Slovak border police chief quits over Irish explosives scandal
Slovak border and immigration police chief, Tibor Mako, stepped down over a botched police dog training exercise in which an airline passenger unknowingly smuggled potent explosives to Ireland, an official said Thursday.
Slovak Interior Minister Robert Kalinak said he accepted Mako's resignation, but resisted growing calls from political opponents for his own resignation.
"I did not contemplate it," Kalinak told reporters at a press conference, broadcast on the TA3 news channel, dpa reported.
The minister, appearing before the public for the first time since the scandal erupted on Tuesday, called the blunder "a silly human mistake" and "an individual failure."
On Saturday, a police dog handler at the Poprad airport in central Slovakia planted 90 grams of the high-grade plastics explosive RDX on a checked-in and screened bag of an unsuspecting Slovak man as part of a routine sniffer dog training, Mako has said.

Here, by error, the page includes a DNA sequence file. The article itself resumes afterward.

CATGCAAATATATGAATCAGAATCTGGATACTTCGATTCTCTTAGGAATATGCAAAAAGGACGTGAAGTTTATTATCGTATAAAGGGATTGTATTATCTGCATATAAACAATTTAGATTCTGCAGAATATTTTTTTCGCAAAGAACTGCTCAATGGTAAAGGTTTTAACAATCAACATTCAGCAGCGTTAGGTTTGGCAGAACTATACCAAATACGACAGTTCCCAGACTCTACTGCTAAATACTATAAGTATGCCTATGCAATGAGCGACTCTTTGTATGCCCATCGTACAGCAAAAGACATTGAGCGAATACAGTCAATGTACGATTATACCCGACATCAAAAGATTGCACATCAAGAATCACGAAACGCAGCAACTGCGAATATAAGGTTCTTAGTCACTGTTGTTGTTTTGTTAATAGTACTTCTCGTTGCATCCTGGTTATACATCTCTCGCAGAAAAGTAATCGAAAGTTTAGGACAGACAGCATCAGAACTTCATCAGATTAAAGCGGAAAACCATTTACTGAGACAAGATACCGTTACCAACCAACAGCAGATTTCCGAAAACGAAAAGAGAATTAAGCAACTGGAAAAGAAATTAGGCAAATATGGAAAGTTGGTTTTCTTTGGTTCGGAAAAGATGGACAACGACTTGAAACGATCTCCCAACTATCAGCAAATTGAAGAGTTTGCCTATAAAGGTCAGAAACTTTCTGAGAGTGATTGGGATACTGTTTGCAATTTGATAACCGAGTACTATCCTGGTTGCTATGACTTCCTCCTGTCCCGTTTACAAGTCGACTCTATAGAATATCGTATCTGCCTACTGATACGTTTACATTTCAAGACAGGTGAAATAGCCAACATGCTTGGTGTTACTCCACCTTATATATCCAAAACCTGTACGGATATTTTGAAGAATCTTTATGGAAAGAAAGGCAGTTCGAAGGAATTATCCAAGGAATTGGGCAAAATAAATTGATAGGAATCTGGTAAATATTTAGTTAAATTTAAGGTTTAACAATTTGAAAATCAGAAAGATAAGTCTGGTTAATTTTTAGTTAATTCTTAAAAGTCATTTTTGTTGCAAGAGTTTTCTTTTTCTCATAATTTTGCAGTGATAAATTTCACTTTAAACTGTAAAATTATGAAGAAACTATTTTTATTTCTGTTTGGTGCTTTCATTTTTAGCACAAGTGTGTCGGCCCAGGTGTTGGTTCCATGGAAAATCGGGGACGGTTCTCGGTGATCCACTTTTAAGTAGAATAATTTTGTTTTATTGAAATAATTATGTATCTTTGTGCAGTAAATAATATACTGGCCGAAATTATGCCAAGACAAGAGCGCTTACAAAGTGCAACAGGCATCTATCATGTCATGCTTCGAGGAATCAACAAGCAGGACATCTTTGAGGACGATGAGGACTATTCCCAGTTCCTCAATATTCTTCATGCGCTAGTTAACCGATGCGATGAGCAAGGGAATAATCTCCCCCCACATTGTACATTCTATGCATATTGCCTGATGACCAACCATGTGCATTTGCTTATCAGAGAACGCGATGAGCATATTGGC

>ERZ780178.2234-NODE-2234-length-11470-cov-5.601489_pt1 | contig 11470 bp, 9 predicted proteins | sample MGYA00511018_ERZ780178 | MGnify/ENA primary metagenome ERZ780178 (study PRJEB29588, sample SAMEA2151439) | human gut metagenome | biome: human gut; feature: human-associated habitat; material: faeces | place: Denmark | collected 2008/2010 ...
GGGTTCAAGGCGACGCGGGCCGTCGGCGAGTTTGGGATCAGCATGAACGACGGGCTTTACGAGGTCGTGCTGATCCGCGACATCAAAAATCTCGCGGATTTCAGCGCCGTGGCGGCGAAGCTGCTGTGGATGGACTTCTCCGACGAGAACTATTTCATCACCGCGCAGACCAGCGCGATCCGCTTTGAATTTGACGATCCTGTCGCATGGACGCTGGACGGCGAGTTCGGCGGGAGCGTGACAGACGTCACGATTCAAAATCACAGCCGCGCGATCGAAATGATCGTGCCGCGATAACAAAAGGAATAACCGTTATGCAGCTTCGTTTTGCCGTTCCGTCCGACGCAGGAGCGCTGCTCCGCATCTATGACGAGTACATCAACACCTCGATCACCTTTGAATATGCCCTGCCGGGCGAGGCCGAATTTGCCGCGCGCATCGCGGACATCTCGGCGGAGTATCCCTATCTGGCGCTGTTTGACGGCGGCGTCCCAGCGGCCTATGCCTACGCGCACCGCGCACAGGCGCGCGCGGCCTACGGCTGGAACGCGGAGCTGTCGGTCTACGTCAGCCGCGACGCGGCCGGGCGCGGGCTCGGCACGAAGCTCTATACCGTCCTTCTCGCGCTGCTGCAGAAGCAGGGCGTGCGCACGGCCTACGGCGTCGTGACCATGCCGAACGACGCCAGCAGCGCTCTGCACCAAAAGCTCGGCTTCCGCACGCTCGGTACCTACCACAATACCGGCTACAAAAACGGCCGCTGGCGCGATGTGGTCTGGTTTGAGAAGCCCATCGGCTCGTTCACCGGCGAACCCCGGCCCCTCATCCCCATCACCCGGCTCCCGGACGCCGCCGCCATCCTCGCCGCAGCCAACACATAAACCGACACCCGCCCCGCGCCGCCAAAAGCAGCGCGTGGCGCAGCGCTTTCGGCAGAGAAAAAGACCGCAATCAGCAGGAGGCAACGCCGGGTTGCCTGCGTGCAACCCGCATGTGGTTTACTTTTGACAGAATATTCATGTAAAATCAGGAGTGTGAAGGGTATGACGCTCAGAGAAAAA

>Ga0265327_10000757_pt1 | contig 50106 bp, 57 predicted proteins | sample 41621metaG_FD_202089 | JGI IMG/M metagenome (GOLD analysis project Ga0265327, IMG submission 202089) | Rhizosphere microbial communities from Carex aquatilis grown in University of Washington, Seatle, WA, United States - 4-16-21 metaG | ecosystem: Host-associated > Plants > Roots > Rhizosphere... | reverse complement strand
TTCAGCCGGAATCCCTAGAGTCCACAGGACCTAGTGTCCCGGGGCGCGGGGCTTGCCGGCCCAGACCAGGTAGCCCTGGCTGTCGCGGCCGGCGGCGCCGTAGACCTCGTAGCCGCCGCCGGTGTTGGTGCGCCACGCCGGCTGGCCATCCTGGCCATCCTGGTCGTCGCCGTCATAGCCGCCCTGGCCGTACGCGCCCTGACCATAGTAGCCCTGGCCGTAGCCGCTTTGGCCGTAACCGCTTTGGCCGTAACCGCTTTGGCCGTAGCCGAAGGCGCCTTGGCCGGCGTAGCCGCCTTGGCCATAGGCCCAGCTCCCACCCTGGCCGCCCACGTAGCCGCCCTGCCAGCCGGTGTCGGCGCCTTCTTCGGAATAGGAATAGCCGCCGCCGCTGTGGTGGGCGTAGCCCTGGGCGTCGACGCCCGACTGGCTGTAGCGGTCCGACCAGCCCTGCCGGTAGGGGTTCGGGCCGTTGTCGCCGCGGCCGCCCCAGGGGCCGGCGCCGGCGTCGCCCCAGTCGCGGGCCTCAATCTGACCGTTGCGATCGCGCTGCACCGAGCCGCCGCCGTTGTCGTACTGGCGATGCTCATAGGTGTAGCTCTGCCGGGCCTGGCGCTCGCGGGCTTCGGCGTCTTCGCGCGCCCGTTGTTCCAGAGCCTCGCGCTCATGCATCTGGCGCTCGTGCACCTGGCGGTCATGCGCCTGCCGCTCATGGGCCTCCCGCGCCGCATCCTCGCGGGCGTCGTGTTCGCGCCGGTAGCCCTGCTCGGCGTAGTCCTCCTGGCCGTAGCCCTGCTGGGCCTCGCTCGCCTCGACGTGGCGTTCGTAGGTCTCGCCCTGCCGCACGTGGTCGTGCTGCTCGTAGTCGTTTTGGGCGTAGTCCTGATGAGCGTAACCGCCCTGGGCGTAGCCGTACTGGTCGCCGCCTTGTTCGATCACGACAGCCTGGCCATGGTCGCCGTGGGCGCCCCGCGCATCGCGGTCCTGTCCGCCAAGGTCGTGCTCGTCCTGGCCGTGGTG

But the policeman, who now faces disciplinary proceedings, forgot to remove the explosive from the straps of the man's randomly selected bag. The rucksack was loaded on the Danube Wings aircraft, and its owner unwittingly smuggled the explosive all the way to his Dublin home.
To the Irish government's outrage, Slovak police did not inform their Irish counterparts about the blunder until Tuesday.
The passenger - identified as 49-year-old electrician, Stefan Gonda, who has worked in Dublin for several years - was then arrested in a raid on his apartment. Irish police released him after several hours without charge.
The bungled communication with the Irish authorities was the chief cause for Mako's resignation, according to Kalinak.
The embarrassing incident took place nine days after a Nigerian man unsuccessfully attempted to blow up a plane flying from Amsterdam to Detroit.
Kalinak apologized to Ireland and the Slovak passenger on Tuesday, the ministry has said. He also banned sniffer dog training involving planting of explosives on ordinary passengers' luggage, a method which Mako has described as "common."
The interior minister was not able to explain to reporters on Thursday whether the discontinued practice was legal under Slovak law. He also could not say whether the system had been used to train sniffer dogs to check for narcotics in luggage.